Adventures with iRedMail

I read this article on HowtoForge and decided to give it a try. I was not as successful as the author.

iRedMail: Full-Featured Mail Server With LDAP, Postfix, RoundCube, Dovecot, ClamAV, DKIM, SPF On CentOS 5.x Debian (Lenny) 5.0.1

iRedMail is a shell script that lets you quickly deploy a full-featured mail solution in less than 2 minutes on CentOS 5.x and Debian (Lenny) 5.0.1 (it supports both i386 and x86_64).

iRedMail: Build A Full-Featured Mail Server With LDAP, Postfix, RoundCube, Dovecot, ClamAV,SpamAssassin, DKIM, SPF On CentOS 5.x | HowtoForge – Linux Howtos and Tutorials

My first try was to use the script to update a Centos 5.3 workstation installation. It went smoothly until I tried to update look at the keys used by DKIM. I ran into trouble with the LDAP option. OpenLDAP would not install do to a missing file. So I took the Mysql option. That was when I found a series or problems. Most of the problems were minor. My initial mail userid used Chinese. Since I was particularly interested in DKIM I was disappointed to find out that Amavisd was running at a version that did not support DKIM. I quickly realized that this was taking too much time and a better solution was to install a virtual machine using the iRedOS. This is a Centos 5 installation with all of the prerequisites already installed.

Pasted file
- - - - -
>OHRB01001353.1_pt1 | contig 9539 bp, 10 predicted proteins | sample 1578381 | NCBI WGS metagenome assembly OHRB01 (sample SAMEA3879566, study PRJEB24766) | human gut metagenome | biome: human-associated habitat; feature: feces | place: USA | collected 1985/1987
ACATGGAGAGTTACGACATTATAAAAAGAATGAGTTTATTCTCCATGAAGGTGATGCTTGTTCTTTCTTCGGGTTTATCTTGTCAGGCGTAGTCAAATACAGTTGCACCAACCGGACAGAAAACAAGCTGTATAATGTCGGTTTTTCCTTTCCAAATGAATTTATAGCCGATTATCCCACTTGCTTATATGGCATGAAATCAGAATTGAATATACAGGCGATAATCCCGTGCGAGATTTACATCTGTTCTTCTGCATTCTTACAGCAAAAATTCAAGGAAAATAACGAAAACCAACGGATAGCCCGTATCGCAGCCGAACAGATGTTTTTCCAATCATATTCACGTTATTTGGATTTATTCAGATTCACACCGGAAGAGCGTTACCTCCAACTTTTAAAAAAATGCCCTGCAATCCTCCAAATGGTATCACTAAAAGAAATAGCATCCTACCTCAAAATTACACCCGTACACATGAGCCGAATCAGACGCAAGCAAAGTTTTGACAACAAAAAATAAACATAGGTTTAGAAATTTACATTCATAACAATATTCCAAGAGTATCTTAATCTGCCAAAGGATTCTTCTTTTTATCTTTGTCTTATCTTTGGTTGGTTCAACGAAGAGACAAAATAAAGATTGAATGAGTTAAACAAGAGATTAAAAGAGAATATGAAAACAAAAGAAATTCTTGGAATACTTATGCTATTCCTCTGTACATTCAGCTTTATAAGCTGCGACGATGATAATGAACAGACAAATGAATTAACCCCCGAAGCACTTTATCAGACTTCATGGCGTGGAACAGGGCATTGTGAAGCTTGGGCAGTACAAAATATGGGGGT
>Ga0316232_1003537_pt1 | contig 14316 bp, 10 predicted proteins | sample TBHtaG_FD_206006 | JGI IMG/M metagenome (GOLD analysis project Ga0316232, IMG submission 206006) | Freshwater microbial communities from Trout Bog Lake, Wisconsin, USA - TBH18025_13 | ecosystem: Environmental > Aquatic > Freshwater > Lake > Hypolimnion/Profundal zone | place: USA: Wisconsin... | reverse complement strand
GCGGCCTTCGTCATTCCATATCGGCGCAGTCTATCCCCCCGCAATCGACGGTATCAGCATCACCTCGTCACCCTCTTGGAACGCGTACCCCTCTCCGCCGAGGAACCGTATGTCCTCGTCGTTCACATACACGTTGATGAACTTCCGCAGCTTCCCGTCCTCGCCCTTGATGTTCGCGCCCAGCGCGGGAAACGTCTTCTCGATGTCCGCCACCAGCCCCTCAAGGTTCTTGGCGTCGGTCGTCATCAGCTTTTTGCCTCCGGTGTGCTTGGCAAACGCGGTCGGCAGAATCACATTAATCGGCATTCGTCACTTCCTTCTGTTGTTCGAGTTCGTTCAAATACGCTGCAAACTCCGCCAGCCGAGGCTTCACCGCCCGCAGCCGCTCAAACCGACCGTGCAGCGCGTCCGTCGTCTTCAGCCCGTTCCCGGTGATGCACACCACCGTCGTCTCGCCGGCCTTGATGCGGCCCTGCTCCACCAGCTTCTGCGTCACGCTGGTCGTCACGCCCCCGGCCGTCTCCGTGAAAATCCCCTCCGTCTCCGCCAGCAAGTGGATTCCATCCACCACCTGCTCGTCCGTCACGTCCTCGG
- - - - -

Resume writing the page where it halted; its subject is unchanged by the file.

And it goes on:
Creating a virtual machine mail server went pretty smoothly. The only problem I found with the installation was that I was unable to send mail. I quickly realized that I needed to install Webmin so I could perform normal system maintenance and troubleshoot. After I installed Webmin I found my problem. Postfix thought Yahoo was an unknown domain. Although I am not familiar with intricacies of Postfix I found that if I removed the configuration parameter “reject_unknown_recipient_domain” I could send emails successfully. This is a not a fix but it will work for me until I figure out the problem between the DNS and Postfix.

My next trick is to set up the mail server as a mail relay to my Exchange server. Technically this could be a first step in migrating off of Exchange to a non-Microsoft cloud computing environment. There are a lot of good things to be said about Exchange but there are even more good things to say about cloud-based email. Making the transition to a low cost, highly dependable, feature rich email environment with the least amount of pain is the challenge for both the Microsoft and open source communities.